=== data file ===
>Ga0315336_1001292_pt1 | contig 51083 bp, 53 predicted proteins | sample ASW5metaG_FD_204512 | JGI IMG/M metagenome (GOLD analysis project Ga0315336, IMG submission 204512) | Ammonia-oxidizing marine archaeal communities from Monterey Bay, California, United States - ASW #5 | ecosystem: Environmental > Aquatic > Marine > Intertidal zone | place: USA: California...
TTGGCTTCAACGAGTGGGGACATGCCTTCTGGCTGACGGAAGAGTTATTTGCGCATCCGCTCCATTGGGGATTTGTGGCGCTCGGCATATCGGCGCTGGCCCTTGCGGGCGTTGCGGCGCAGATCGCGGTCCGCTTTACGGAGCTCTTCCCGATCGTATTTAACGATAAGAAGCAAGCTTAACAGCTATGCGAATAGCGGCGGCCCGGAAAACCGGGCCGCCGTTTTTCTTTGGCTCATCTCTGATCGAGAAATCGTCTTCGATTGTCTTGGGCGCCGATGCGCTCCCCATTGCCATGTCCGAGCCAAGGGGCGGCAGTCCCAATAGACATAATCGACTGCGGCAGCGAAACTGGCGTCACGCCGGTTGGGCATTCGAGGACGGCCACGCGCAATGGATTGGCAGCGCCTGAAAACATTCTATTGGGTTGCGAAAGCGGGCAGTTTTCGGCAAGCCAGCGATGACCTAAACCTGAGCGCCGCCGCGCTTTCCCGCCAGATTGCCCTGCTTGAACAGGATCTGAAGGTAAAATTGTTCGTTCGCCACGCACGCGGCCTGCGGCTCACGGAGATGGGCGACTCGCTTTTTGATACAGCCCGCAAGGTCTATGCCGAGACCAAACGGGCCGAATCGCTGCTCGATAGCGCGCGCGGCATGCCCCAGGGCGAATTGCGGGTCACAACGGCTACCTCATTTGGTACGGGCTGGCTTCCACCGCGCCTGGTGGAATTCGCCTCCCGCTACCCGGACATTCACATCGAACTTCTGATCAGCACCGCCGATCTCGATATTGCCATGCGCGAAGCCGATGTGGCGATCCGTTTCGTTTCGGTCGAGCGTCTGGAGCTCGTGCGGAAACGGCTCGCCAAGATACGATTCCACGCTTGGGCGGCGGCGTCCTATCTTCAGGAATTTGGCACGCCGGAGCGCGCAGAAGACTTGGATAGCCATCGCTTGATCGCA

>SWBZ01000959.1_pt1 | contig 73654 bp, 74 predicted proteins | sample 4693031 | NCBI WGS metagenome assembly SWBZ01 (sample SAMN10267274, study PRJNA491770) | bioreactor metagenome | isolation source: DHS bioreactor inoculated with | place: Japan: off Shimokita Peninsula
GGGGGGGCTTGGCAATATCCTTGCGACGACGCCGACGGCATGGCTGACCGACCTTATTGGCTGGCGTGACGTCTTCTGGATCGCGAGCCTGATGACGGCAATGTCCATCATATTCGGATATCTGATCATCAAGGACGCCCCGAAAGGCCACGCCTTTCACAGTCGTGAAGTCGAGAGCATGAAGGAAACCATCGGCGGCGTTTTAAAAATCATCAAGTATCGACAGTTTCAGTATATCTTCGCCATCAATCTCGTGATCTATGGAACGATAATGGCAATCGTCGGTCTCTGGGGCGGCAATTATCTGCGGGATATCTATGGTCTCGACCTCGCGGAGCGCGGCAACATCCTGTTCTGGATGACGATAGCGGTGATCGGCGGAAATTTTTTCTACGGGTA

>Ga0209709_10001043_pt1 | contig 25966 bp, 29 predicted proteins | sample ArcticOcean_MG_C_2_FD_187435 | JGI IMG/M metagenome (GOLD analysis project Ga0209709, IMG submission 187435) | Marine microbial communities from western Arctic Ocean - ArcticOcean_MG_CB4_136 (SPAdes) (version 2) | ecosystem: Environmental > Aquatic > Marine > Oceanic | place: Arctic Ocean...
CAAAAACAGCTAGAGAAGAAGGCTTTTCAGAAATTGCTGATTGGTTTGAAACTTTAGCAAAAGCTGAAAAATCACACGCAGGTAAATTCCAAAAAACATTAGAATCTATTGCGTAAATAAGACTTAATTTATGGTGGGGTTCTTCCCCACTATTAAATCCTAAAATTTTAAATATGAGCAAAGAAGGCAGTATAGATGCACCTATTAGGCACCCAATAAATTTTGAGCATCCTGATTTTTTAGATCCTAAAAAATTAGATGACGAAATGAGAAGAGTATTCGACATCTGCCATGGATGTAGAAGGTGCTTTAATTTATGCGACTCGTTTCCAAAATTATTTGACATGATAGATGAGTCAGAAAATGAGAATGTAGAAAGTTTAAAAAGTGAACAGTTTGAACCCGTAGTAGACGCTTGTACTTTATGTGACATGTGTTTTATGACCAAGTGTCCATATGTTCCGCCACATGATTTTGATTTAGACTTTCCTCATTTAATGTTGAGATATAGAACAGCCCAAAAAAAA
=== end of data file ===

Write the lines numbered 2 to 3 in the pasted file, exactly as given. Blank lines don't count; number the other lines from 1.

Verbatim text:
TTGGCTTCAACGAGTGGGGACATGCCTTCTGGCTGACGGAAGAGTTATTTGCGCATCCGCTCCATTGGGGATTTGTGGCGCTCGGCATATCGGCGCTGGCCCTTGCGGGCGTTGCGGCGCAGATCGCGGTCCGCTTTACGGAGCTCTTCCCGATCGTATTTAACGATAAGAAGCAAGCTTAACAGCTATGCGAATAGCGGCGGCCCGGAAAACCGGGCCGCCGTTTTTCTTTGGCTCATCTCTGATCGAGAAATCGTCTTCGATTGTCTTGGGCGCCGATGCGCTCCCCATTGCCATGTCCGAGCCAAGGGGCGGCAGTCCCAATAGACATAATCGACTGCGGCAGCGAAACTGGCGTCACGCCGGTTGGGCATTCGAGGACGGCCACGCGCAATGGATTGGCAGCGCCTGAAAACATTCTATTGGGTTGCGAAAGCGGGCAGTTTTCGGCAAGCCAGCGATGACCTAAACCTGAGCGCCGCCGCGCTTTCCCGCCAGATTGCCCTGCTTGAACAGGATCTGAAGGTAAAATTGTTCGTTCGCCACGCACGCGGCCTGCGGCTCACGGAGATGGGCGACTCGCTTTTTGATACAGCCCGCAAGGTCTATGCCGAGACCAAACGGGCCGAATCGCTGCTCGATAGCGCGCGCGGCATGCCCCAGGGCGAATTGCGGGTCACAACGGCTACCTCATTTGGTACGGGCTGGCTTCCACCGCGCCTGGTGGAATTCGCCTCCCGCTACCCGGACATTCACATCGAACTTCTGATCAGCACCGCCGATCTCGATATTGCCATGCGCGAAGCCGATGTGGCGATCCGTTTCGTTTCGGTCGAGCGTCTGGAGCTCGTGCGGAAACGGCTCGCCAAGATACGATTCCACGCTTGGGCGGCGGCGTCCTATCTTCAGGAATTTGGCACGCCGGAGCGCGCAGAAGACTTGGATAGCCATCGCTTGATCGCA

>SWBZ01000959.1_pt1 | contig 73654 bp, 74 predicted proteins | sample 4693031 | NCBI WGS metagenome assembly SWBZ01 (sample SAMN10267274, study PRJNA491770) | bioreactor metagenome | isolation source: DHS bioreactor inoculated with | place: Japan: off Shimokita Peninsula